Jumaat, 1 November 2013

The Star Online: Lifestyle: Parenting

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The Star Online: Lifestyle: Parenting

German parents delay school


Many feel the year they turn six is still too early for the children to face the demands of formal school.

"HE needed an extra year to play and grow," Cathrin Wesenberg said of her son Ole.

While parents elsewhere are often accused of pushing their children, she is part of a trend in Germany to defer the start of school.

Ole was due to begin shortly before turning six but, said his mother, "he wasn't at all able to look after himself, he got easily frustrated if he couldn't do something. ... He still needed a bit of time."

He stayed in kindergarten a year longer which was the right decision, Wesenberg said. "It turned out as we expected. Now he feels fine at school," she said.

Six per cent of children who started school in Germany in 2011-12 were those who had postponed entry, nearly two-thirds of them boys, according to data from the federal statistics office, Destatis. But the figure is far higher in some regions.

Some 3.8%, on the other hand, were early-starters.

Fifteen years ago, German authorities sought to bring forward the age that children begin school to the calendar year in which they turn six, to be more in tune with other European countries and due to a pressing labour shortage.

A year was also sliced off high school in many places.

Parental pressure

But the proposed nationwide change didn't factor in objections from those parents who believe it is still too early for their youngsters to face the stresses and strains of formal school life.

"You very often hear talk of stress at school, pressure and suddenly parents ask themselves if they can inflict that on their child," said Helga Ulbricht, who heads an advice centre on school matters in the southern city of Munich.

In Bavaria state, where the centre is located, nearly 12% of school entries are delayed.

Faced with this kind of parental resistance, the Bavarian authorities, like most other regions – education is run by the German states – were forced to abandon the initiative for school entry in the year of a child's sixth birthday.

It is now the norm only in a handful of regions, including Berlin.

Among specialists, opinion on the issue is divided.

Peter Struck, a professor emeritus in education from Hamburg University, argued that "the earlier children begin, the better they learn".

He conceded, however, that starting school later can be beneficial for children who still do not have a good command of language or who have developmental delays.

For her part, Beate Koegler, a Bavaria-based educationist who specialises in language problems, said parents' fears "aren't exaggerated".

"School is actually very demanding," she said.

Koegler said she backed deferring school if the extra time is used "to carefully see in which area the child needs targeted support to be better equipped for starting school the following year".

But for some German parents, it may be a problem of image.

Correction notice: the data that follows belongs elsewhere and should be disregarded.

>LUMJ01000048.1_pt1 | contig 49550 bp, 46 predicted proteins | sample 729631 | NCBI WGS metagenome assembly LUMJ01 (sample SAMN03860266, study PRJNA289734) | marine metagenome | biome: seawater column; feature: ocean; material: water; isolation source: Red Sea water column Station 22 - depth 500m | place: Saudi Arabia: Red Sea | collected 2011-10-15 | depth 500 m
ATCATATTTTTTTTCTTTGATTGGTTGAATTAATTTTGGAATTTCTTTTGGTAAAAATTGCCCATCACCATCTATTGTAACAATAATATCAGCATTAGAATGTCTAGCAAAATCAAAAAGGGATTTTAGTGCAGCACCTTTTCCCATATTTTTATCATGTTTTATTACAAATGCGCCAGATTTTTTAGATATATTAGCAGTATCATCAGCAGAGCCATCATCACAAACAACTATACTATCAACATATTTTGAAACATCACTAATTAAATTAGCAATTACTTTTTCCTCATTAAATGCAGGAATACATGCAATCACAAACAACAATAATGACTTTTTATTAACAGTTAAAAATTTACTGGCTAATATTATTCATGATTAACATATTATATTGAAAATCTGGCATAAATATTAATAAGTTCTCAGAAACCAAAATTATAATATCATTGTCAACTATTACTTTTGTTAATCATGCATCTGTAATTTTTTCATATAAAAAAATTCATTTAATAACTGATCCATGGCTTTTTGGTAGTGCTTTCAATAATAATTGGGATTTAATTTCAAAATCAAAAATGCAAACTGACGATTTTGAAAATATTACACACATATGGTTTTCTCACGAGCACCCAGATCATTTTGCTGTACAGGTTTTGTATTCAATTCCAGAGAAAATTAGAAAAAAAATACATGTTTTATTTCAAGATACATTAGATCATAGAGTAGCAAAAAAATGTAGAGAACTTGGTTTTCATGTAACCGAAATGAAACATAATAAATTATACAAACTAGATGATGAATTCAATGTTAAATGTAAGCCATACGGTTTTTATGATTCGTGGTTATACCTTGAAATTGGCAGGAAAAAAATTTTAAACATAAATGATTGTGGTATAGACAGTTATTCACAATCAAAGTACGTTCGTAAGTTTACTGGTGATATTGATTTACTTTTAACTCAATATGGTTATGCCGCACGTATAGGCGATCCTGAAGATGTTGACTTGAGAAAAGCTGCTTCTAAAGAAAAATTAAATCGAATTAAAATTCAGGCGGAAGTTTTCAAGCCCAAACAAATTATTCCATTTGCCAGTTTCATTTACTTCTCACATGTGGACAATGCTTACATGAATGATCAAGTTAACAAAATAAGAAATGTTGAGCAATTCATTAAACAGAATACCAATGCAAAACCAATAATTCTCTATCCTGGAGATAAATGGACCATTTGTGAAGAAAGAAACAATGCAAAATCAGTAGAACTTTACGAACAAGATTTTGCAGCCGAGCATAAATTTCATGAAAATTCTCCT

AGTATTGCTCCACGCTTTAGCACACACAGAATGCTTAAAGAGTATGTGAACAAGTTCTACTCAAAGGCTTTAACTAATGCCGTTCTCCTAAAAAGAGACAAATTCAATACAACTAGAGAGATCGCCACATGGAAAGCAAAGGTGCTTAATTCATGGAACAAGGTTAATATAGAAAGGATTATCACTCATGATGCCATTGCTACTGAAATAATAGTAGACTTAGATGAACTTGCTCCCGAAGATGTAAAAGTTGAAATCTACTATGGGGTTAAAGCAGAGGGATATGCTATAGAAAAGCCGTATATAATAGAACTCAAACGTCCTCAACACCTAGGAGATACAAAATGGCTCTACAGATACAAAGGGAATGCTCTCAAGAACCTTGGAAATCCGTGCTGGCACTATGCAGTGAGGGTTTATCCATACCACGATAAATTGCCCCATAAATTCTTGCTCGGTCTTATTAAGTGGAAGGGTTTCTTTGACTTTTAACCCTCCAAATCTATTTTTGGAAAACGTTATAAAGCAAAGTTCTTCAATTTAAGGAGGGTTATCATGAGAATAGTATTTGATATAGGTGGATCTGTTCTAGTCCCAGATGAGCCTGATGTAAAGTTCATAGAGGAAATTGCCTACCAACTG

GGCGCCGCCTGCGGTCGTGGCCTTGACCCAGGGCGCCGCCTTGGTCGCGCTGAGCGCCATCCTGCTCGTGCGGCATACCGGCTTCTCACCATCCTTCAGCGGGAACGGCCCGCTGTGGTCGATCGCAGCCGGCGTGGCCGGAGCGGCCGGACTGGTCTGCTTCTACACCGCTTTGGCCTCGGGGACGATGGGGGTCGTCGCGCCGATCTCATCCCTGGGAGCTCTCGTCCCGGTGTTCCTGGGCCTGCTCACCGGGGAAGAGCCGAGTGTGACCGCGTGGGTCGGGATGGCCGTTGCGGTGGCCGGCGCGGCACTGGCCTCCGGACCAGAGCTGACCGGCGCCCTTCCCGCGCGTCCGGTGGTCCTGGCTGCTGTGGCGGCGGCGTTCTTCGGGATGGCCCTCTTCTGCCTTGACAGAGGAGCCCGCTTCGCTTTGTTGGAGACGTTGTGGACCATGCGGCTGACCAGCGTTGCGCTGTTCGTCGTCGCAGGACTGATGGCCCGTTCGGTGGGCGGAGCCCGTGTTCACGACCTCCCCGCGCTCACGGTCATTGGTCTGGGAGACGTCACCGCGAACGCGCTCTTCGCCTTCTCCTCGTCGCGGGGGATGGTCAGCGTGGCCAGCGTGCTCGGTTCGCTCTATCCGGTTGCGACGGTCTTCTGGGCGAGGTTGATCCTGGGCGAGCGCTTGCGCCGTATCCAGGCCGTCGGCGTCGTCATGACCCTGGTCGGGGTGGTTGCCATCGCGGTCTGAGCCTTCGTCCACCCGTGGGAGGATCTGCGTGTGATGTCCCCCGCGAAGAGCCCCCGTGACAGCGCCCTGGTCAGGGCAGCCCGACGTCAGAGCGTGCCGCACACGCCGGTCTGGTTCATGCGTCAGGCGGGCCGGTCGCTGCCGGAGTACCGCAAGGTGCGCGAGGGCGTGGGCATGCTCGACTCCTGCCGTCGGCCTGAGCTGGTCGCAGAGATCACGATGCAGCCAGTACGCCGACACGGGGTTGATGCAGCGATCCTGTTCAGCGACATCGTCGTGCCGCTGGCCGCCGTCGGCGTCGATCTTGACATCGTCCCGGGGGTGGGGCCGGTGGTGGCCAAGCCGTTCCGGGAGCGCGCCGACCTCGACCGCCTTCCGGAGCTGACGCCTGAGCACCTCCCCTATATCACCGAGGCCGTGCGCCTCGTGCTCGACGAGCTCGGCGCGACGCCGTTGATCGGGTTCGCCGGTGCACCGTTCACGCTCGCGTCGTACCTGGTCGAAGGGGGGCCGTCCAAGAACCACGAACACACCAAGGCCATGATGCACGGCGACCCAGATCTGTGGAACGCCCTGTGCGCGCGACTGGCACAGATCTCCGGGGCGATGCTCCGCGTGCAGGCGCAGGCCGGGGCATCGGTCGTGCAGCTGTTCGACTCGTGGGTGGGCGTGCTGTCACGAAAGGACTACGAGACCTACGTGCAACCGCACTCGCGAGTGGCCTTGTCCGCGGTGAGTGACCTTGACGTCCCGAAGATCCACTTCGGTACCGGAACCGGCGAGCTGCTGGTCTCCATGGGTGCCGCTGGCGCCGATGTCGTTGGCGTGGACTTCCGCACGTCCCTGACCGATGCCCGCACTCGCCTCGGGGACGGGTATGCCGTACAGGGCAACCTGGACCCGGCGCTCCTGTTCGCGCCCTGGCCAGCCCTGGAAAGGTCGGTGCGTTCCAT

Many have "a critical idea of school that they see as the end of childhood", Katharina Kluczniok, a pedagogic researcher at Bamberg University, said.

"You may also ask yourself whether the parents don't want to give themselves an extra year of respite" before homework and strict timetables set in, she added.

Ulbricht highlighted how big a change starting school can be – also for the parents. "It's a big step for the parents to recognise 'that's it, they're ready'," she said.

And Germany's low birth rate may add to parental pressure, she said, adding it could be even harder for parents to let go when the child is an only one, or has just one other sibling.

German women have on average 1.3 children, among the lowest rates in the industrialised world.

Fewer qualifications

But, warn some experts, keeping children away from school for as long as possible is not necessarily doing them any favours.

Late-starters "don't reap big advantages for their school careers or in terms of capabilities", Kluczniok said. "On the contrary, they often finish with fewer qualifications" than other youngsters, she added.

Manja Plehn, who teaches at the Elisabethenstift educational academy in western Darmstadt, shares the concerns.

"Parents assume that children are going to gain in terms of their ability to concentrate, their aptitude to learn, etcetera, simply from the fact of them being given more time.

"But this approach is clearly refuted" by the research, she said.

Many kindergartens where children end up staying on longer do not have programmes specifically designed to ready them for school.

However, some schools do run preparatory classes to help children adjust from kindergarten to the new challenges, such as learning to read.

Kathrin Kuehne-Giese sent her son Lovis to one such school in western Frankfurt in the year he turned six.

"What I'd like is for there to be classes like that across all of Germany," she enthused. "That would be the way to ensure that all children are ready." – AFP

Parenting classes take France by storm